66. The canal hearing device of claim 41, comprising a plurality of removable disposable elements including said vibrational filament assembly, a battery, an acoustically transparent debris guard, an acoustic screen, and a device retainer.
67. The canal hearing device of claim 41, further including an external fitting system connectable to said canal hearing device for conducting audiometric evaluation, device programming and fitting prescription for a subject wearing said hearing device.
68. The canal hearing device of claim 41, comprising a wireless receiver for receiving wireless signals representative of audio signals from an external audio transmitter, said hearing device being responsive to received wireless signals for conversion thereof to audible vibrations representative of said audio signals.
69. The canal hearing device of claim 41, wherein said vibration force element comprises at least one electromagnetic coil.
70. The canal hearing device of claim 69, wherein said electromagnet coil comprises an air-core for accepting part of said vibrational filament assembly therein.
71. The canal hearing device of claim 41, wherein said vibration force element comprises at least one vibrational transducer having a vibrating element.
72. The canal hearing device of claim 41, wherein said vibration force element comprises a shield for minimizing at least one of electrical noise signals or magnetic noise signals present in the environment.
73. The canal hearing device of claim 41, comprising means for rendering said hearing device substantially non-occlusive within the car canal of the wearer to avoid occlusion effects.
74. The canal hearing device of claim 41, comprising means for rendering said hearing device substantially non-occlusive within the ear canal of the wearer to enable simultaneous perception of sound though vibratory conduction via said vibrational filament assembly, and through air-conduction via air the non-occluded ear canal.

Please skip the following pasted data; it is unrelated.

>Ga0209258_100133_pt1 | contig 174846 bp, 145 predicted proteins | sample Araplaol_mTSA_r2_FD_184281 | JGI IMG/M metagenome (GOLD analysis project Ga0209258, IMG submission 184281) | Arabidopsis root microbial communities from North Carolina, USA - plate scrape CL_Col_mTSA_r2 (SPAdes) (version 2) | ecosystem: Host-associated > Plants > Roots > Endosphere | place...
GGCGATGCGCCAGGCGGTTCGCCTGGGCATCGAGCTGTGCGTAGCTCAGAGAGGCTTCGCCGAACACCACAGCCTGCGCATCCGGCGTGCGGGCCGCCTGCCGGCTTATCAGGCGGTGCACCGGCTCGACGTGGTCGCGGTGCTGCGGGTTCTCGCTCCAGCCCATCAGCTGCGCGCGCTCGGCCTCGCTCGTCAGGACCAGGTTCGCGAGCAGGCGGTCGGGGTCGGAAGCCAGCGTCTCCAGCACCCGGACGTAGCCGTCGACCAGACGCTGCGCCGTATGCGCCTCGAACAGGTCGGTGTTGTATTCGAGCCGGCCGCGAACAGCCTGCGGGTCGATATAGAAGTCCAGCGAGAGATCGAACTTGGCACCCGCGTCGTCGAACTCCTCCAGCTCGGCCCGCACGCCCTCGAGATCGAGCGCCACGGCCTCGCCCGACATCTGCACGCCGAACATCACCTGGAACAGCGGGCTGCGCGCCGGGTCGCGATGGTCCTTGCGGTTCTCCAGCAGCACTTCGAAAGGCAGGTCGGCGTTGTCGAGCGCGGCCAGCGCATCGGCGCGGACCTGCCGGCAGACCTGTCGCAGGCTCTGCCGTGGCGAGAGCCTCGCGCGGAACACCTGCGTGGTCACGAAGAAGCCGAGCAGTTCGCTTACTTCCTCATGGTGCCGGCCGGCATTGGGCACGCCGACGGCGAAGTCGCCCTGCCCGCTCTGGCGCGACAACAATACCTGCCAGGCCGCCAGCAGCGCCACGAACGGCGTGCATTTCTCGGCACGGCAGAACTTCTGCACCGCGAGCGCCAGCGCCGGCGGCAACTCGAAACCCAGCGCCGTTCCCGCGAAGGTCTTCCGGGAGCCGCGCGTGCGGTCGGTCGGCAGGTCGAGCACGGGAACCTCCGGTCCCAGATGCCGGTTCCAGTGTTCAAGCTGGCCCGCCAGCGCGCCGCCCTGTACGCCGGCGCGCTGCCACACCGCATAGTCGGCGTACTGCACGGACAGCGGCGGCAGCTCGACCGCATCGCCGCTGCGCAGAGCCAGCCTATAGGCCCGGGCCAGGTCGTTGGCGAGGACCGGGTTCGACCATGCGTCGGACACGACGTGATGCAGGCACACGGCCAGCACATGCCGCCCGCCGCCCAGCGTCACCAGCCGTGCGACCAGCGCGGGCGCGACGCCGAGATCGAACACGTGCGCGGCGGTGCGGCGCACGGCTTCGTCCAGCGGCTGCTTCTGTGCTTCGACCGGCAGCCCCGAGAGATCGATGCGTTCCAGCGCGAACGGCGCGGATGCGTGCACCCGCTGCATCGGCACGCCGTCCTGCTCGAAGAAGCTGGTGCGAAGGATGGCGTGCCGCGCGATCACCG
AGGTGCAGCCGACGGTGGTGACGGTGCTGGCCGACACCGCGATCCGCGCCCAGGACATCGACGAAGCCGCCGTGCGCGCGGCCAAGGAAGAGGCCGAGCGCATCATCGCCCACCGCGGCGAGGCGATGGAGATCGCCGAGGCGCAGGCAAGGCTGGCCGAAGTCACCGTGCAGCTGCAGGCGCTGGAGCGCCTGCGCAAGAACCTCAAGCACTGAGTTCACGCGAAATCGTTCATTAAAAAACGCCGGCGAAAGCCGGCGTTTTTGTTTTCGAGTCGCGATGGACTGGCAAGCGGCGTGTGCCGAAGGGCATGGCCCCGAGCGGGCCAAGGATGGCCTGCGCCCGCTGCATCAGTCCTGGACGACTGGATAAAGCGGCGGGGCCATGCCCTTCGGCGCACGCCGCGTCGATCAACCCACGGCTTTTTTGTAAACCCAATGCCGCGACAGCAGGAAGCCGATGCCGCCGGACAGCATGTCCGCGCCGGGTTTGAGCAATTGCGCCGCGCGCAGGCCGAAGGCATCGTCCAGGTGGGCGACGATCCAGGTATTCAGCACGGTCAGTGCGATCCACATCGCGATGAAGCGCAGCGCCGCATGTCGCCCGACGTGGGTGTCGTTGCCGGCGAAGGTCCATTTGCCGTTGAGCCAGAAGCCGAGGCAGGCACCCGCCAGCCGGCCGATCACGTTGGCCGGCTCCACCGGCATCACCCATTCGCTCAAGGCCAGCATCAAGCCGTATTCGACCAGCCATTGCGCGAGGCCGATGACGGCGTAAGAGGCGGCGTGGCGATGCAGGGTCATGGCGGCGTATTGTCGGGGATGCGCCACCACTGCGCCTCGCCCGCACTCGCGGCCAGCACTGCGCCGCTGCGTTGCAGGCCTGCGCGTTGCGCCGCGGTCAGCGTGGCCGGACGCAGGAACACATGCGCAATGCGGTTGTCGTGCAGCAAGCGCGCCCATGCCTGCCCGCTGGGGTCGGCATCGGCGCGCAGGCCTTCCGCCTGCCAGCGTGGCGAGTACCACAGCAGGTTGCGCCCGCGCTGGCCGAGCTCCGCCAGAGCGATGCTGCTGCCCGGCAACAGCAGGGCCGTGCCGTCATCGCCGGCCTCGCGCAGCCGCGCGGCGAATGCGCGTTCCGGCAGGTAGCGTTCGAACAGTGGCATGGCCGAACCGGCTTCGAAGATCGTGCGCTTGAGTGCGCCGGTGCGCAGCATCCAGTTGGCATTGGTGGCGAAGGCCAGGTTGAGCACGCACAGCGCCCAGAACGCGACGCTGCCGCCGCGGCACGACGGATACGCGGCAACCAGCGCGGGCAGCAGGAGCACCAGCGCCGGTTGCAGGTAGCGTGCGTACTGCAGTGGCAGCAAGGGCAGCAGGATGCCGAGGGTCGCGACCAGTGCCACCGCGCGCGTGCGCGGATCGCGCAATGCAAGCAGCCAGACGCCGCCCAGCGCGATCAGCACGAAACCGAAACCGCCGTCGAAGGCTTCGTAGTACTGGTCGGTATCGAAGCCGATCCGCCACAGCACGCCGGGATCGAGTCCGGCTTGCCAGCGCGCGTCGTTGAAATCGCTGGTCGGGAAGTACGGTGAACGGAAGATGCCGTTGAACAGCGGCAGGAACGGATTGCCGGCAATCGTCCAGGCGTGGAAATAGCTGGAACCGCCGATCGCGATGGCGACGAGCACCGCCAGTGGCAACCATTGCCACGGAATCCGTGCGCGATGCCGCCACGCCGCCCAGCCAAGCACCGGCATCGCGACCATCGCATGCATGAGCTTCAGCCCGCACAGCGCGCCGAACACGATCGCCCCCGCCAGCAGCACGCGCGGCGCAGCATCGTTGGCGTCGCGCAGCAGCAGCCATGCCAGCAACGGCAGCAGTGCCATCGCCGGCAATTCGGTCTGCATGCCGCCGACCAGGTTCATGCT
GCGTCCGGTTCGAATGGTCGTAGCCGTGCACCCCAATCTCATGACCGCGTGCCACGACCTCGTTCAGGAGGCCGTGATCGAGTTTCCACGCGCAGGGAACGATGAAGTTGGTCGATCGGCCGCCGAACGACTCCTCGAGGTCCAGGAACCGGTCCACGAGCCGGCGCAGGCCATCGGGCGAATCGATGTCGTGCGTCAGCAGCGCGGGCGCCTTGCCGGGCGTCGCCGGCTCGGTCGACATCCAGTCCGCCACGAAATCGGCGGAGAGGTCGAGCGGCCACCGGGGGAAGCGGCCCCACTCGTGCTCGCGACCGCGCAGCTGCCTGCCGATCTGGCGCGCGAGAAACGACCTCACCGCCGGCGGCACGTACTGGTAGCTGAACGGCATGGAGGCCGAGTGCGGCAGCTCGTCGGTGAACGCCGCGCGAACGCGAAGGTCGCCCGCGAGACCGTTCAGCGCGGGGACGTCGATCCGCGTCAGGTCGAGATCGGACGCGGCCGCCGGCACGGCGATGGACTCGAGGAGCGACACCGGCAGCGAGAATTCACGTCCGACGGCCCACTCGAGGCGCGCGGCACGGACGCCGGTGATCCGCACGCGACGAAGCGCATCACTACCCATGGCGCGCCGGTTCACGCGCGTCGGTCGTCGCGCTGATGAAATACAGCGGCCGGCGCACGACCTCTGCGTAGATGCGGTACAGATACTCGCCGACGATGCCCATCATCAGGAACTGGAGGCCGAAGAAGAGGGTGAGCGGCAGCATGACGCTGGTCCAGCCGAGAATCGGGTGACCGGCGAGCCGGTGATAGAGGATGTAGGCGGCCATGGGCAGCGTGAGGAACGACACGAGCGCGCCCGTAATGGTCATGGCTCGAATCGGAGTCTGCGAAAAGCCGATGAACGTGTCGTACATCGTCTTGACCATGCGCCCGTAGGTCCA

75. The canal hearing device of claim 41, comprising means for manipulating said vibrational filament assembly for attachment to the tympanic membrane in cooperation with an external manual tool adapted for at least partial insertion into the ear canal.
76. The canal hearing device of claim 41, comprising means for manipulating said vibrational filament assembly for attachment to the tympanic membrane in cooperation with an optical fiber for enhancing viewing of said manipulation and attachment.
77. The canal hearing device of claim 41, comprising means for manipulating said vibrational filament assembly for attachment to the tympanic membrane in cooperation with a probe tube and corresponding probe tube acoustic measurements.
78. The canal hearing device of claim 41, comprising means for manipulating said vibrational filament assembly for attachment to the tympanic membrane in cooperation with momentary static forces generated by said vibration force element.